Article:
I have no problem with arming America, as outlined by the NRA last week. If you want to put guns in schools, churches and manned missions to Mars, I am all for it. Only one condition: If we require universal gun ownership, then we need to outlaw beer.
Guns, fine. Beer, fine. Guns and beer together, what are you, nuts?
Walking into a liquor store with a gun strapped to your belt just strikes me as a problem waiting to happen. The clerk is going to need some immediate clarification: Are you here to rob me or do you just want to enjoy a few pulls off a bottle of Schnapps while you pluck nuts off a hickory tree?
Of course there is precedent: You go anywhere in the South (or the North, or pretty much anywhere except Maryland) and they sell beer at gas stations. What could possibly go wrong with that?
I know that there are some people out there who freak out at the sight of a pistol, and that they would have all weapons melted into ploughshares — except this group is not too keen on agribusiness either, so maybe they would have them melted into hummingbird feeders.
But I think most reasonable Americans have no real objection to guns in the hands of responsible citizens.
The problem as I see it is that beer and responsible don’t mix.
So there’s a real simple solution: Apply the laws against drinking and driving to drinking and possessing a gun. If you have a BAR and a BAC, the judge gives you 30 days for being an idiot. The NRA will have no objection to this, since it has always stood for sober, responsible gun ownership. The only potential flaw is that a lot of guys don’t reach for their gun UNTIL they get drunk.
And despite what the NRA wants us to believe, a forest of guns dangling from pendulous beer bellies doesn’t make me feel any safer. Although maybe it’s not about us; maybe it’s about them. If you’re feeling inadequate in other aspects of your life, wink wink, there’s nothing like a little manhood in a holster to right the ship. And beer often serves the same purpose.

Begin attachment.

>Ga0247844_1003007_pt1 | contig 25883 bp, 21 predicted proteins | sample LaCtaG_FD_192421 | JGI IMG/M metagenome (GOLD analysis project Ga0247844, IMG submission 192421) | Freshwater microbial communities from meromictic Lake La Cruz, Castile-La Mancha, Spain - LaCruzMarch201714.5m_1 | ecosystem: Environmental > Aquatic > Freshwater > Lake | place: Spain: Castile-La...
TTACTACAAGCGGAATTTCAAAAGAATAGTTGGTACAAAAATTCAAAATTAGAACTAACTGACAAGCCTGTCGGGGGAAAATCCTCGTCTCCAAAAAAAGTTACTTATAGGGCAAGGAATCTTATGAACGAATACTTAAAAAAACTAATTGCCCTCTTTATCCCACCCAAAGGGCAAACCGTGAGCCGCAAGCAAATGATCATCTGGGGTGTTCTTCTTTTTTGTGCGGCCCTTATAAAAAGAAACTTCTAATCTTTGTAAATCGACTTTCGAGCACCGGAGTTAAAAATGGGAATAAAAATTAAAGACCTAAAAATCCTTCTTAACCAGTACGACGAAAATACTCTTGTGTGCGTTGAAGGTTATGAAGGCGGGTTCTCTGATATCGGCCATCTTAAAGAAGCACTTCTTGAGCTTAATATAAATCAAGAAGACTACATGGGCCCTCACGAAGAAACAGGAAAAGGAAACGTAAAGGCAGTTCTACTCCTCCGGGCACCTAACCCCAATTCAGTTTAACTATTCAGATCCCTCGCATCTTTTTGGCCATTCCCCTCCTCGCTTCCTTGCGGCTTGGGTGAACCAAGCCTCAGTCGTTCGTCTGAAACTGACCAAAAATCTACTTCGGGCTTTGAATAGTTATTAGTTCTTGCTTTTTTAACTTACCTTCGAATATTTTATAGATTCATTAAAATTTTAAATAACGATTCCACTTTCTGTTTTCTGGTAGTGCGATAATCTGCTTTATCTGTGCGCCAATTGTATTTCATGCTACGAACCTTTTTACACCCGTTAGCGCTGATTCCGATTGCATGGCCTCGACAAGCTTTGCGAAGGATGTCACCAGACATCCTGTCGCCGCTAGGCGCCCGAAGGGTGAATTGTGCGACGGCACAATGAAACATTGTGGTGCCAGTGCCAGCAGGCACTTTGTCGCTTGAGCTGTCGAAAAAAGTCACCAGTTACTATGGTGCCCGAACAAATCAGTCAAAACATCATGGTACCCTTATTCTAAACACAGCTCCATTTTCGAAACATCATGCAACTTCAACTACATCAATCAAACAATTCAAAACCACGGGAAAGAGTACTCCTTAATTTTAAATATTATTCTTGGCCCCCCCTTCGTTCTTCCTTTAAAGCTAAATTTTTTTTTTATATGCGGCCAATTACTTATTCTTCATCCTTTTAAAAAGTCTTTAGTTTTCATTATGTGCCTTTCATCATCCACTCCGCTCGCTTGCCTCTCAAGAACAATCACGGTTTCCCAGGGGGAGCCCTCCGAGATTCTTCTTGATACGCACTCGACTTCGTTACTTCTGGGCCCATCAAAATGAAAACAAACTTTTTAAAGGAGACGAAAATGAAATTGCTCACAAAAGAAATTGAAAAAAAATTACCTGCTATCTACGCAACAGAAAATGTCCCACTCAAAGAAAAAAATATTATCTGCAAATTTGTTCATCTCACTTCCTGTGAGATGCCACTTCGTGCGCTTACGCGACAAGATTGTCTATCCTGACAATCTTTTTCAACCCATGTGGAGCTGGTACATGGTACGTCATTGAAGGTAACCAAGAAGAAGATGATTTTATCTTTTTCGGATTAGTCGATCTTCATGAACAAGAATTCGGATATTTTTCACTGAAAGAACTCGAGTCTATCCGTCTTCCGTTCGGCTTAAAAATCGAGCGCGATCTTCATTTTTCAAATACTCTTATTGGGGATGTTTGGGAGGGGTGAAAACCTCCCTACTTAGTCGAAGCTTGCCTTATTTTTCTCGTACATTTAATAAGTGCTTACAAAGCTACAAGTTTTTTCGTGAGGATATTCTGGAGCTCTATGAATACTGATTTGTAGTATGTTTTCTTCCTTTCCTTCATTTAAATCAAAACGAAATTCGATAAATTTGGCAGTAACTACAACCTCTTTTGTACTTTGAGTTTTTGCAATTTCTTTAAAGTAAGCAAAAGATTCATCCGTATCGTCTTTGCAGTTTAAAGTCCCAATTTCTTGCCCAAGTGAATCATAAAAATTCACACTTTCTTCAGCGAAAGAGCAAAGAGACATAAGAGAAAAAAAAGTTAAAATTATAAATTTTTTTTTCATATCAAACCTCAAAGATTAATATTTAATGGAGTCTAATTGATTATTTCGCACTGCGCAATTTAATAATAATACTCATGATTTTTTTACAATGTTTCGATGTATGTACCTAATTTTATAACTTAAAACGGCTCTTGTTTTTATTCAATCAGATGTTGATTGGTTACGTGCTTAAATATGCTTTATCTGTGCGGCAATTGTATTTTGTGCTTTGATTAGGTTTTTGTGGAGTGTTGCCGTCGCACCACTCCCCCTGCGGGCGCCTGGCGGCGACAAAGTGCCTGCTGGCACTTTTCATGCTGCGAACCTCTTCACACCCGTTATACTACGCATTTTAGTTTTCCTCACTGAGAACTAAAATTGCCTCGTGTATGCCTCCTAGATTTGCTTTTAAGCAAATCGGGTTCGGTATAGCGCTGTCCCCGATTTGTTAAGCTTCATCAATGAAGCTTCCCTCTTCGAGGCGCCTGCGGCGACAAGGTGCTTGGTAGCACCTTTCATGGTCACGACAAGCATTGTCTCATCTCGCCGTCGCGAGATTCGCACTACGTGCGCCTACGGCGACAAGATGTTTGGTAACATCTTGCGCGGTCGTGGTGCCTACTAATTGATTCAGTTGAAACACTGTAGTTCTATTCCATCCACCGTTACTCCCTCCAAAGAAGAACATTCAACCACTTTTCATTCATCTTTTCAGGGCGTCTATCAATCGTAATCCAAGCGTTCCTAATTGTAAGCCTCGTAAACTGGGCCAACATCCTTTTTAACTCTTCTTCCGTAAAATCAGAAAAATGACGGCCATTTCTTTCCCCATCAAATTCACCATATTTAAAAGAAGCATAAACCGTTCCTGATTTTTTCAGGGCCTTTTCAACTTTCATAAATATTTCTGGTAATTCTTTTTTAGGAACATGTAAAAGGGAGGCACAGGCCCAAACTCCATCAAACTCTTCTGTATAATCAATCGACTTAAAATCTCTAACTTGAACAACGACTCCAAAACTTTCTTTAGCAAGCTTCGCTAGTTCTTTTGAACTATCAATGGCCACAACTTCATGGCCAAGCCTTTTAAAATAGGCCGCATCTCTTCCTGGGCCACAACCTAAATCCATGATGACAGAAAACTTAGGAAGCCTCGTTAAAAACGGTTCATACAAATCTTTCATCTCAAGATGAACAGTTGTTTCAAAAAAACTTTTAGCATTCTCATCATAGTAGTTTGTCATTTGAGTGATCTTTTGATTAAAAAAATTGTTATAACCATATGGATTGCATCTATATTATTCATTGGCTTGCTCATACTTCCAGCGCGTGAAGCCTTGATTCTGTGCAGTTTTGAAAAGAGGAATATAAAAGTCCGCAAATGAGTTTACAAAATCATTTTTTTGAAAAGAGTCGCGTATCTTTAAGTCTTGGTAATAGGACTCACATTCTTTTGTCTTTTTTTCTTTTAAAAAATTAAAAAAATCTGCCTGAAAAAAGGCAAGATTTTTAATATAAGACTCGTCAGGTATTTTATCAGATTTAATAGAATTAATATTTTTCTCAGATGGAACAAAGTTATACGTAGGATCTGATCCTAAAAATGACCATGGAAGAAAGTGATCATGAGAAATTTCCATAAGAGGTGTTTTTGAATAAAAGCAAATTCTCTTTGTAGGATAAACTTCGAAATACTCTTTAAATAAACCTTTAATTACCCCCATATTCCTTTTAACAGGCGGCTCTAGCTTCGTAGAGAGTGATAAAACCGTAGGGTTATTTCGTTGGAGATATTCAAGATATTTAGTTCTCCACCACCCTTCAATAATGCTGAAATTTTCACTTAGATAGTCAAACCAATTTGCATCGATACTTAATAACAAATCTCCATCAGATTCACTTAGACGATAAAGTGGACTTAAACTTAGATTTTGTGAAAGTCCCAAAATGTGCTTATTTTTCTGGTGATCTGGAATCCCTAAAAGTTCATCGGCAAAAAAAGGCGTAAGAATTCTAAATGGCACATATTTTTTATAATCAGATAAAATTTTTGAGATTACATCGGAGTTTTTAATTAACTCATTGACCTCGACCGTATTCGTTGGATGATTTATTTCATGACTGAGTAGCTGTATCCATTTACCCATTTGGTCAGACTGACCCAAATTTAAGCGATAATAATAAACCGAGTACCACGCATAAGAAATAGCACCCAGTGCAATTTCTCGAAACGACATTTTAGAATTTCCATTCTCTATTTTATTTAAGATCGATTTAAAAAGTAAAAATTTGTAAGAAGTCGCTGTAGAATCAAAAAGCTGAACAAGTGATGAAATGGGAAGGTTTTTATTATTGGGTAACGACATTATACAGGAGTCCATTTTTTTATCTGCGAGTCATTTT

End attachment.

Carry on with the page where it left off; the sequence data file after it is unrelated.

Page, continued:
That’s why an anti-drinking gun law would make people in the middle like me feel a lot better. Because I’m still trying to come to grips with the thought of all Americans wearing pistols like it was Virginia City circa 1870 — and the thought that they might be buzzed adds a layer of unwanted complexity.
No lie, I was at a Popular Department Store about six months ago and saw a cat with one arm, an eyepatch and a sidearm. I’m sure he is a fine individual, and no threat to society. But I have never been back to that store.
Initially, this incident made me think that universal gun carrying would be horrible for tourism. Who wants to visit a nation where even school crossing guards are packing heat? But on reflection, no, this might be the best thing for tourism ever. Think of the cliché busload of Asian tourists wearing cowboy hats and snapping pictures of the Grand Canyon. What if they were issued a piece as soon as they disembarked from the plane from Tokyo?
Move over karaoke, we got open carry.
From what I hear, guns are the one thing you can’t get in Europe, so imagine the demand. Sure, you might have a little trouble explaining to the Swedes why they would want a gun in the first place, but I think once they get the hang of it, the details will take care of themselves.
Tim Rowland is a Herald-Mail columnist. He can be reached at 301-733-5131, ext. 6997, or via email at email@example.com.